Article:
Miners get Fairtrade markMay 2010
The first certification system for artisanal gold mining has been created by the Fairtrade Foundation and the Alliance for Responsible Mining (ARM) in an attempt to impose some order on small-scale mining operations and ensure they receive better prices.
The two bodies say the aim is to alleviate poverty among communities that depend on artisanal gold, to minimise its environmental impacts, and to make it traceable for consumers.
Gold products, from jewellery to religious artefacts, will be labelled as both Fairtrade and ‘Fairmined’. The Fairtrade Foundation and ARM hope to expand the system to capture five per cent of the UK gold jewellery market by 2025.
Artisanal mining refers to small-scale producers operating largely without machinery, and involves around 100 million people worldwide. Artisanal miners account for only 15 per cent of global gold supplies but 90 per cent of the labour in gold extraction.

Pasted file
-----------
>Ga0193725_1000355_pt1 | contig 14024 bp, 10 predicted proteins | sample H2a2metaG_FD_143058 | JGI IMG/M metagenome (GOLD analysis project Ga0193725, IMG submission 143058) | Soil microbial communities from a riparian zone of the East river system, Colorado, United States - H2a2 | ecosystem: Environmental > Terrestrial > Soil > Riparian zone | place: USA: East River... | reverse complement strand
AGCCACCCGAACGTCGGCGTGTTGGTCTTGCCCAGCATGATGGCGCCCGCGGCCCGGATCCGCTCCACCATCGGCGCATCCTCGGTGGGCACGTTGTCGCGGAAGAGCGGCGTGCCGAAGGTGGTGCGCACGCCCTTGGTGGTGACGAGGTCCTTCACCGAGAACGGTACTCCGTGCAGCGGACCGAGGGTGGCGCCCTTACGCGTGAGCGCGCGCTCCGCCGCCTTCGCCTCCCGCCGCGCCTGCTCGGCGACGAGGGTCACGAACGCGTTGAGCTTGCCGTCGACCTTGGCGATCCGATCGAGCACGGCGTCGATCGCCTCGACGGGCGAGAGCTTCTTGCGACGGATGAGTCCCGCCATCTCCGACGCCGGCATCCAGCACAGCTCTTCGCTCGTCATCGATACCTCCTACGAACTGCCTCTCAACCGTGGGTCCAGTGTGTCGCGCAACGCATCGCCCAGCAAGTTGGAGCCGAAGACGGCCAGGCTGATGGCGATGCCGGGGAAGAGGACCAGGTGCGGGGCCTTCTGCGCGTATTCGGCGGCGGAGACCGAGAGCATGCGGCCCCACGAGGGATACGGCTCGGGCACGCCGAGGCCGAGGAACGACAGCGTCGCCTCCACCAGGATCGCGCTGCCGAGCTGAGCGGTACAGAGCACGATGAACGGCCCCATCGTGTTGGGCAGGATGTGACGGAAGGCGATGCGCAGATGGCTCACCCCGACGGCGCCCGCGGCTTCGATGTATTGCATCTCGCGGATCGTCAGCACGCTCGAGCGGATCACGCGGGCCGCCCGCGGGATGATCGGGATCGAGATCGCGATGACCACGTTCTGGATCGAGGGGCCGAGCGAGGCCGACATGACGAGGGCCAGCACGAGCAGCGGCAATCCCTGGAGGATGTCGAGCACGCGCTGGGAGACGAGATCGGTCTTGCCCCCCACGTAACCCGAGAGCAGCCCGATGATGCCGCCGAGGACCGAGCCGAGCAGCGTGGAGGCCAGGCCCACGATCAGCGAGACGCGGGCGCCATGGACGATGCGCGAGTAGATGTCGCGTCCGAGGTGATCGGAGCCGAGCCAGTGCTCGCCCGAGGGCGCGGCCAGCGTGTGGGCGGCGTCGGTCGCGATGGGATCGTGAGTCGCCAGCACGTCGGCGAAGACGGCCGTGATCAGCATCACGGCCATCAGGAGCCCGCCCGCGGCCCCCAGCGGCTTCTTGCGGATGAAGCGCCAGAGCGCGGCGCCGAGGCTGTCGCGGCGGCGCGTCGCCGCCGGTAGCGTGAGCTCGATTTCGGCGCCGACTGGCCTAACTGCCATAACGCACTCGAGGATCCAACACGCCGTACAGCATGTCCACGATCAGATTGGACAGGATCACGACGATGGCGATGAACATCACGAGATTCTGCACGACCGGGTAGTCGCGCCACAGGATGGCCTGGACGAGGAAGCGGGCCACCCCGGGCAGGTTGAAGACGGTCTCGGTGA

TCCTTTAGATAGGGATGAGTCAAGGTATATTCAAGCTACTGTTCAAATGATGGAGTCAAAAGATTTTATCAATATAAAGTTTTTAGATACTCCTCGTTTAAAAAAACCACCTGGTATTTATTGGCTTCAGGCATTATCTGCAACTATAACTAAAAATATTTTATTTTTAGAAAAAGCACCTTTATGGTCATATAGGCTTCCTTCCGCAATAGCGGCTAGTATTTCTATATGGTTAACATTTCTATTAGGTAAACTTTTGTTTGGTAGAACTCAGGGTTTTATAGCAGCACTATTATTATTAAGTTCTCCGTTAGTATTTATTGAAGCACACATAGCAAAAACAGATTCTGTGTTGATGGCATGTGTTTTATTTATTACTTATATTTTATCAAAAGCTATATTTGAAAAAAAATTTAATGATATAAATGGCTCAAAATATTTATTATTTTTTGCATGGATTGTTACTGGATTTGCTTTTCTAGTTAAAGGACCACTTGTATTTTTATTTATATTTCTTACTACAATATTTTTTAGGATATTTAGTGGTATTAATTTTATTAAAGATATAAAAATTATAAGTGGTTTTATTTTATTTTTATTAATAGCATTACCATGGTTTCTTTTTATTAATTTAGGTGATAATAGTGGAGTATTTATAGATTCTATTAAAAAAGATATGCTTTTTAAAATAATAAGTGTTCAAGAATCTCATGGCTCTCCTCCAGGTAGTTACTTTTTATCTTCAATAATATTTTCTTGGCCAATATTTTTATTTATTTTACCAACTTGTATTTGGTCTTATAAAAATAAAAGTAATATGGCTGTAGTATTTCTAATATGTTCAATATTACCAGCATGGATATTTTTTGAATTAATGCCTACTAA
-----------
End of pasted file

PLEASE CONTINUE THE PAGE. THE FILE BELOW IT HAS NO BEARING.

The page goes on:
Small-scale mining operations that go for certification under the new system will be given access to improved technology, help to organise collective bargaining among miners, and advice on avoiding the use of toxic chemicals. Conflict gold will be excluded from certification.
Companies that buy off certified suppliers will stick to a minimum price of 95 per cent of the London Bullion Market Association rate, and will pay producers a ten per cent ‘social premium’ on this rate.
The scheme is the result of pilots in South America, where it will initially be rolled out. A network is expected to be established eventually in Africa and Asia.
Elsewhere in the mining sector, tin industry companies, buyers and end users have introduced a trading scheme in the Democratic Republic of Congo (DRC) to guard against armed groups that are profiting from mines.
Companies including Apple, IBM and Sony have signed up to prove that the tin used in their electronics is not sourced from military groups in the DRC, whom the Global Witness pressure group describe as operating ‘mafia-style extortion rackets’, especially in tin trading.
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